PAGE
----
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quit with "just cause"? Ohio

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  • quit with "just cause"? Ohio

    This job was a bad experience and I definitely learned what to look out for in the interviewing process. My question is do I have a justifiable cause for leaving this position? Here's my situation...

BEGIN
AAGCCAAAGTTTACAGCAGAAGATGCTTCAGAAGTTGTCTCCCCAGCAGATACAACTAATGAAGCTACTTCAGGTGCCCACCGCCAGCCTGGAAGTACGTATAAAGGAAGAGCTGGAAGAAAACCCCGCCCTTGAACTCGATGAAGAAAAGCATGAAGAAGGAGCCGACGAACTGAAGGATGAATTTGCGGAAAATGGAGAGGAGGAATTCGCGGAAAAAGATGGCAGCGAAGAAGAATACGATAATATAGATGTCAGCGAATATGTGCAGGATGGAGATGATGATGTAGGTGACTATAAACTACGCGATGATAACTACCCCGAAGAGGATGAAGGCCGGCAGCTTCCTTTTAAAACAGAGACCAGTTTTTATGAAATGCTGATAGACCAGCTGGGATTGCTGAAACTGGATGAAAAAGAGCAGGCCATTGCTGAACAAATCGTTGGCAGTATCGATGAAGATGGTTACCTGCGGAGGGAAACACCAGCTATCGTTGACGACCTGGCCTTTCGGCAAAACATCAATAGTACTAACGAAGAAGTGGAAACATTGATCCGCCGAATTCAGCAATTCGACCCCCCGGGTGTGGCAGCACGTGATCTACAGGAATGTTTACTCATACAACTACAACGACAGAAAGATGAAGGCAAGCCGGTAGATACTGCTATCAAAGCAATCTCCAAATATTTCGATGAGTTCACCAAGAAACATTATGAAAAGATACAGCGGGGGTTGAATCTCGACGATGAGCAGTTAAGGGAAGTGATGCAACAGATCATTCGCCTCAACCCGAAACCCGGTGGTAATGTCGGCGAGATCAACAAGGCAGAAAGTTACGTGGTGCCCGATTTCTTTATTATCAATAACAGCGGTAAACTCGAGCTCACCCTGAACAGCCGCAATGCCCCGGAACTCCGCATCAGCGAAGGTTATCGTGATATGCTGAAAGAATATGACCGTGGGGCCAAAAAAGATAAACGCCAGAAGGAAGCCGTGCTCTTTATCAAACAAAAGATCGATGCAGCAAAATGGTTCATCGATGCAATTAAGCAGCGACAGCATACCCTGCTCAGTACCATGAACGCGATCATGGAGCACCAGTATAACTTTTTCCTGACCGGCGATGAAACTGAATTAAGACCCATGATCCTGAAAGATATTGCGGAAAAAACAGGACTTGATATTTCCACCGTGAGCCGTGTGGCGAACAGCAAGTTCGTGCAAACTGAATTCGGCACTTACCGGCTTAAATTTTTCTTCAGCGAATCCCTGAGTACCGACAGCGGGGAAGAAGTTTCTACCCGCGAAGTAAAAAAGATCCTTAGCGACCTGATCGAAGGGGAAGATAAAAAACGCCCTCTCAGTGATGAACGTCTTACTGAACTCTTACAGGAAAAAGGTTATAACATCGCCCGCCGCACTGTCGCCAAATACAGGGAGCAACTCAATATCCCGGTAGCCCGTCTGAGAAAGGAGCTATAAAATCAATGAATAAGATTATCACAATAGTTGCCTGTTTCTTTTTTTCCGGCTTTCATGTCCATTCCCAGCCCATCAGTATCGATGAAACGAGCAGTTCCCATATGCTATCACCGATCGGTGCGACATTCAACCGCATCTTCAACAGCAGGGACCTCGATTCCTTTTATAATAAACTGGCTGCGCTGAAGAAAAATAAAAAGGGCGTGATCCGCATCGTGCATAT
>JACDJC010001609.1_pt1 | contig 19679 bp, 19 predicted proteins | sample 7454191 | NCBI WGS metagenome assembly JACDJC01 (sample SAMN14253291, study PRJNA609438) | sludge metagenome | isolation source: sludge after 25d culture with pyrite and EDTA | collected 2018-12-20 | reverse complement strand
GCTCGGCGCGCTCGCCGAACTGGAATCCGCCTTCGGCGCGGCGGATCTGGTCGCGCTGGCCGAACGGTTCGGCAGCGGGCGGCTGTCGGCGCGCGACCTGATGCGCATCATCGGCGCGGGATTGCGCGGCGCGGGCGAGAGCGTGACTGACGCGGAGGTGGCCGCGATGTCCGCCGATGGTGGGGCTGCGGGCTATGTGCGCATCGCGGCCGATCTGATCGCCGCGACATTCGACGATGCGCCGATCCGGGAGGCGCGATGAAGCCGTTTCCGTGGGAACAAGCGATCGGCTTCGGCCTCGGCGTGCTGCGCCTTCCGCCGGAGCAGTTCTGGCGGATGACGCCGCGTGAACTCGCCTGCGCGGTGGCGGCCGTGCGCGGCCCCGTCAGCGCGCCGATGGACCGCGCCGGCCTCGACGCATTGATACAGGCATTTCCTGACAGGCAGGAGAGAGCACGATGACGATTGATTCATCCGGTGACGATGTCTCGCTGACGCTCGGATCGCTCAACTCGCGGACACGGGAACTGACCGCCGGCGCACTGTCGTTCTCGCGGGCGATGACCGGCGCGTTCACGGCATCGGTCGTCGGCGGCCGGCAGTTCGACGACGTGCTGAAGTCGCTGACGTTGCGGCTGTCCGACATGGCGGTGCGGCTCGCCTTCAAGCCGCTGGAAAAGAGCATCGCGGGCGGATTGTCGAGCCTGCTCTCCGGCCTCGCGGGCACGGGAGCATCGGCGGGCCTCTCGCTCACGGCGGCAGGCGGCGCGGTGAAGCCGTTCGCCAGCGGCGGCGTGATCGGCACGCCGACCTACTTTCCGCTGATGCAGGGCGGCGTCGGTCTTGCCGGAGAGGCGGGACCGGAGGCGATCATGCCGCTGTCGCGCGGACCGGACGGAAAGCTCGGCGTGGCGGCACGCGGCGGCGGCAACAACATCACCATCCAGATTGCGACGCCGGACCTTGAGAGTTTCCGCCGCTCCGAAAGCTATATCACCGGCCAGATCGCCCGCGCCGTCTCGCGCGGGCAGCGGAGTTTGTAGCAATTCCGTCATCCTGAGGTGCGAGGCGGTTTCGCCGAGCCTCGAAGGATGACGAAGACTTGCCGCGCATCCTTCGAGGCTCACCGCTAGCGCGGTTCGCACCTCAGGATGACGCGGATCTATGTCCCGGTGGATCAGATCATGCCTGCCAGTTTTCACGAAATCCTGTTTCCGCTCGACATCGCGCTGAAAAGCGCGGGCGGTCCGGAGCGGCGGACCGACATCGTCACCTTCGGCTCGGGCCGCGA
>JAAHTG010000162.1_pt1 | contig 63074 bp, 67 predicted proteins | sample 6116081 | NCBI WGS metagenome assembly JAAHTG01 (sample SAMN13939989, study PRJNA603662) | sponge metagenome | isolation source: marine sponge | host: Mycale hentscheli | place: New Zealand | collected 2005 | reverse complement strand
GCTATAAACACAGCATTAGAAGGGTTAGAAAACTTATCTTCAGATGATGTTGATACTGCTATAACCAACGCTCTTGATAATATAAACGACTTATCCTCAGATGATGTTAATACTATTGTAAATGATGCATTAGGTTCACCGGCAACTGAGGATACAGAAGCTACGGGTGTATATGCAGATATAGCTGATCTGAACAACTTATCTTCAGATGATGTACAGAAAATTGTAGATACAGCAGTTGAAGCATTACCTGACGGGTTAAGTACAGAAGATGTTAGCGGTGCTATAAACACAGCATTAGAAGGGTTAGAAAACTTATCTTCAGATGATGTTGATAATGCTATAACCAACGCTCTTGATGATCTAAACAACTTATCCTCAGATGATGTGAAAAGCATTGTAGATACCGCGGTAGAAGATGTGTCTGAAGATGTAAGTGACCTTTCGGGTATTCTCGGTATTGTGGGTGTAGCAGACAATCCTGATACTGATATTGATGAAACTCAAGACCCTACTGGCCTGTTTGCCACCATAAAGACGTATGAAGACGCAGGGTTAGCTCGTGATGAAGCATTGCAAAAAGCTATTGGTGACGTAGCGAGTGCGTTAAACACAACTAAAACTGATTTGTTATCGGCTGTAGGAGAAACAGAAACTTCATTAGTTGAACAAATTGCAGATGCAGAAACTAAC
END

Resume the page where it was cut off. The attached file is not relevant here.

I took a position with the hours M-F 0730-1600. 2 15 minute breaks and a 30 minute lunch everyday. 10-12 weeks of "peak" through the year: 1-2 in Jan, 5 in April, 2-3 in June and 2 in September. Peak's were 7 day work weeks on a rotation of 1st, 2nd, 3rd shift. The rest of the year we were to work our normal schedule (M-F 1st). It was mentioned in the hiring process that occasionally we may be "asked" to work an hour or two over on a given day in the off-peak, but that this was rare. I accepted these terms because the salary was decent, it was non-exempt (so I got the overtime), and it was a foot in the door of company I really wanted to work for. The details of the position were grossly misrepresented to me in the hiring process (I would not have taken the position if I was told what the job really entailed, but they did this to a lot of people because they had high turn around). I brought this misrepresentation up to my managers only 2 weeks of being there, and they told me that in my hiring they were describing a position that they thought I would be good for based on my experience and aptitude, but that everyone started at this level during their first 90 days (the evaluation period). I accepted this answer. True to their word, they put me in for the promotion after my 90 days, because "I had excelled at the job and showed exemplary performance". The promotion, however, took another 2 months before I finally stepped into it. In this time, I had worked the April and June peaks. During the off-peak months, the "rare" overtime requests were not actually rare but occurred about every week, plus, they were not requests, they were mandatory. Our 15 minute breaks were also cut on many days due to work flow. Although I know it is not required that an employer give these breaks, they were something I asked about and was told during the hiring process. This all started to discourage me, but I decided to stick it out my year and then post out to another department. I also decided to further my education (and value to the company) by using the company's very nice (and encouraged) tuition reimbursement. I informed my managers that I would be taking these classes off-peak in the evenings (Oct - Jan). I got the okay.